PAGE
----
I was raised by parents who grew up in the depression. Furthermore they are both of Scottish descent, so wasting things always bothered them and I grew up with the same values. I guess I could have rebelled but I chose to be frugal as well.
We always had a garden when I was growing up and on those sandy Maine soils cucumbers were easy to grow and they yielded well. Consequently, we made jars upon jars of pickles. My mother must have tried every recipe she came across, but after a while we settled on our favorites.
One of those required those big old overripe orange ones that we previously threw on the compost pile. Using what we would otherwise throw away was great for us skin flint Mainers. We peeled them and scooped out the seeds. Some we ground into relish, but most we cut into chunks. Then we mixed in onions, sweet peppers for color and poured this yellowish brine on them.
The vinegar brine was seasoned with sugar, mustard and celery seeds and pickling salt. It also contained turmeric, which along with the mustard provided the bright yellow color. The original recipe called for distilled vinegar, but Mom always liked to combine white and cider vinegars. It deepened the color and added flavor.
These are among my favorite pickles. In fact, I like the recipe so much I use it for cauliflower and wild Florida betony tubers. It’s amazing the number of vegetables, wild and cultivated that pickle well.
My mother is in her eighties now and she still makes these pickles. In fact, she now processes them by the ton and has enlisted several volunteers at the church to help her for one of their annual fundraisers.
Each fall she enlists a bunch of church members and they travel to a cucumber farm several miles away and gather all the overripe cukes. The farmer donates the orange fruits to the church. He has no other market for them anyway. Mom and her friends literally harvest over a ton of them, load them in pickup trucks and everyone helps with processing. They get requests from miles away and all the locals know those pickles will be served at all the church’s baked bean suppers.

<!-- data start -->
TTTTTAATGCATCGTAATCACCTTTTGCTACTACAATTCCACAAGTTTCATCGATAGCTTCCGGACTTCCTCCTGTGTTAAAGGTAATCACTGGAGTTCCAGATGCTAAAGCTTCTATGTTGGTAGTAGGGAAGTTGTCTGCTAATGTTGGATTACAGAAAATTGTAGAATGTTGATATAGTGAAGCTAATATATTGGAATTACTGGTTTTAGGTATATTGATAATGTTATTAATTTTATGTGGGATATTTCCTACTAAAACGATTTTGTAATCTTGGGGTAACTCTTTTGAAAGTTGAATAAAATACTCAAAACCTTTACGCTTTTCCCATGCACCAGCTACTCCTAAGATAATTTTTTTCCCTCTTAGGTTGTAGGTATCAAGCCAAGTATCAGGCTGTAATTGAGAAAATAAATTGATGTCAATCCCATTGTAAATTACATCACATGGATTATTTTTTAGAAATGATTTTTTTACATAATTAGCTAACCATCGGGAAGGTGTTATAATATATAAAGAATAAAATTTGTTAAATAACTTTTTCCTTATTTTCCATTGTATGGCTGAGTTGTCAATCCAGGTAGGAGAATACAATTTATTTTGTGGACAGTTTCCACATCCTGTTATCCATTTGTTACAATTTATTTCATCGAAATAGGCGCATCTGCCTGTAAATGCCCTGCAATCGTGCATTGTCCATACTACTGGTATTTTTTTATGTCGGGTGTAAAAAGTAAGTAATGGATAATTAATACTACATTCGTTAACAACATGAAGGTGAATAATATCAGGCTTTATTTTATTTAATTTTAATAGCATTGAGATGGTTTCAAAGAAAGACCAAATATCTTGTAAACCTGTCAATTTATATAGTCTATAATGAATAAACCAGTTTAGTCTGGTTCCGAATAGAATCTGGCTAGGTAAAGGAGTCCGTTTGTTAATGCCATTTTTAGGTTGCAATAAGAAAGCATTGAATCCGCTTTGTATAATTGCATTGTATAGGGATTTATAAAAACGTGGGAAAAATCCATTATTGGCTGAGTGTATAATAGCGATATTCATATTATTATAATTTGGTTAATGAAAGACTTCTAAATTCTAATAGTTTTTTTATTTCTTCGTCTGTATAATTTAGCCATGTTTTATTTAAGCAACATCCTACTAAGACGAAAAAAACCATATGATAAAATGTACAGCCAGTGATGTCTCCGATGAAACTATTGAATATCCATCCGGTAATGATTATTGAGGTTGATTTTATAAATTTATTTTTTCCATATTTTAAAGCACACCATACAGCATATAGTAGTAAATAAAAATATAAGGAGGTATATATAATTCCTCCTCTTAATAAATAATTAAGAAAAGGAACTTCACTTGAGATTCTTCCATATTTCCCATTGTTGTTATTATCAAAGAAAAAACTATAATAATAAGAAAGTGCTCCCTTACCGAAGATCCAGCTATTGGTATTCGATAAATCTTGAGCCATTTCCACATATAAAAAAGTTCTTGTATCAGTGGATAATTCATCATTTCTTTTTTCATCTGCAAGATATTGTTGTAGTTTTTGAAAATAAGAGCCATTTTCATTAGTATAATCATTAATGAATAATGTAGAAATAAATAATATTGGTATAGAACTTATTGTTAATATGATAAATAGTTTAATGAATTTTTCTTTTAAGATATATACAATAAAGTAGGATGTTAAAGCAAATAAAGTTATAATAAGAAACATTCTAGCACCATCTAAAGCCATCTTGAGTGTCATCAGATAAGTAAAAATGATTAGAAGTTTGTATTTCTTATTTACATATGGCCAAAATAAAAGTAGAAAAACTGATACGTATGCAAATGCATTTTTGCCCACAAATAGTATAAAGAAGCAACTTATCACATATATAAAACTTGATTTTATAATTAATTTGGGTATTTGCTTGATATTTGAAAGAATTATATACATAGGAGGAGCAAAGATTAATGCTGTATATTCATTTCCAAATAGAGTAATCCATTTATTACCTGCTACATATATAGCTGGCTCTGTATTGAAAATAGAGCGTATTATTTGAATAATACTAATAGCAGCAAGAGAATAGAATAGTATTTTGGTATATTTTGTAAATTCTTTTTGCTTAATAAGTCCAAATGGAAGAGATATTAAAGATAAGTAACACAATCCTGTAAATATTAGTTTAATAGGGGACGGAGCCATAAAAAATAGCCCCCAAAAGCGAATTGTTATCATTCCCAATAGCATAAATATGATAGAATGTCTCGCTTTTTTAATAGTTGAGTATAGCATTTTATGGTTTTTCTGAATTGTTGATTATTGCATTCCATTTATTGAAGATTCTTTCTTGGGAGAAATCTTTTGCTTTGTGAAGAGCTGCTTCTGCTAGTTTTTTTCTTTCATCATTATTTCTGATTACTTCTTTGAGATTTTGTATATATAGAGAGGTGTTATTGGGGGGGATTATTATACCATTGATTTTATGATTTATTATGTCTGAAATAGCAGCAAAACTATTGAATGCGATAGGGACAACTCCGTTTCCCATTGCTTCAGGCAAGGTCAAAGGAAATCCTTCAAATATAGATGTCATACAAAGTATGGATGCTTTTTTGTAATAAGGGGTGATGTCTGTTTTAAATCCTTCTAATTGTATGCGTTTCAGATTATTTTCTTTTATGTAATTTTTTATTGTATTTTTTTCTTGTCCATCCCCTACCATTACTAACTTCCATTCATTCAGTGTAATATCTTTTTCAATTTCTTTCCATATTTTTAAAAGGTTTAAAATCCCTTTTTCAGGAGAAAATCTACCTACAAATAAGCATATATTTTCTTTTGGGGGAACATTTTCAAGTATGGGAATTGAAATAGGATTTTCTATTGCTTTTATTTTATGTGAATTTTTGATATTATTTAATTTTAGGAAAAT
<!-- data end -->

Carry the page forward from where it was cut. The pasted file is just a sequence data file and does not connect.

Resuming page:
The only part that bothers me is that they don’t charge enough. I told Mom that when she considered the cost of traveling to get them and all the materials and labor she should double her price. She told me it didn’t matter because they were donating to the church anyway. When I reminded her that the church needed money she replied that the church is made up of people who help others. I guess mother knows best.
I can’t walk through my garden and spot an overripe cucumber without thinking of my mother and those pickles. The name of the recipe we first started using was Ruth’s Pickles. My mother has modified it a little, and I don’t even know who Ruth is, but her pickle recipe made a big impact on our family and that small Eastern Maine community.
Usually I have enough big orange ones for a batch, but this year our cucumbers were scarce. Bacterial wilt saw to that. Nevertheless, I think I still may have a few jars left. I guess I’ll have to make them last until next year.
Sweet Pickle Brine for those big orange cucumbers
5 qts. peeled and cut-up cucumbers 1 1/2 tsp. turmeric
4 medium onions, chopped (optional) 6 c, sugar
2 sweet red peppers (optional) 1 1/2 Tbsp. mustard seed
1 qt. vinegar 2 Tbsp. celery seed
I usually use an even mix of 3 Tbsp. salt (I use pickling salt)
cider vinegar and 1/2 qt. white vinegar.
Peel and cube over-ripe cucumbers and mix in peppers and put into kettle with chopped onions. Add vinegar to only 3/4 depth of vegetable(about 1 quart). Mix sugar, turmeric, mustard seed, celery seed, and salt; add to contents of the kettle. Mix well and cook slowly at simmering temperature until pieces are just tender and can be pierced with a fork. Ladle into hot sterilized jars and seal. Recipe is great for ripe cucumbers or cauliflower.
Ted Manzer teaches agriculture at Northeastern High School.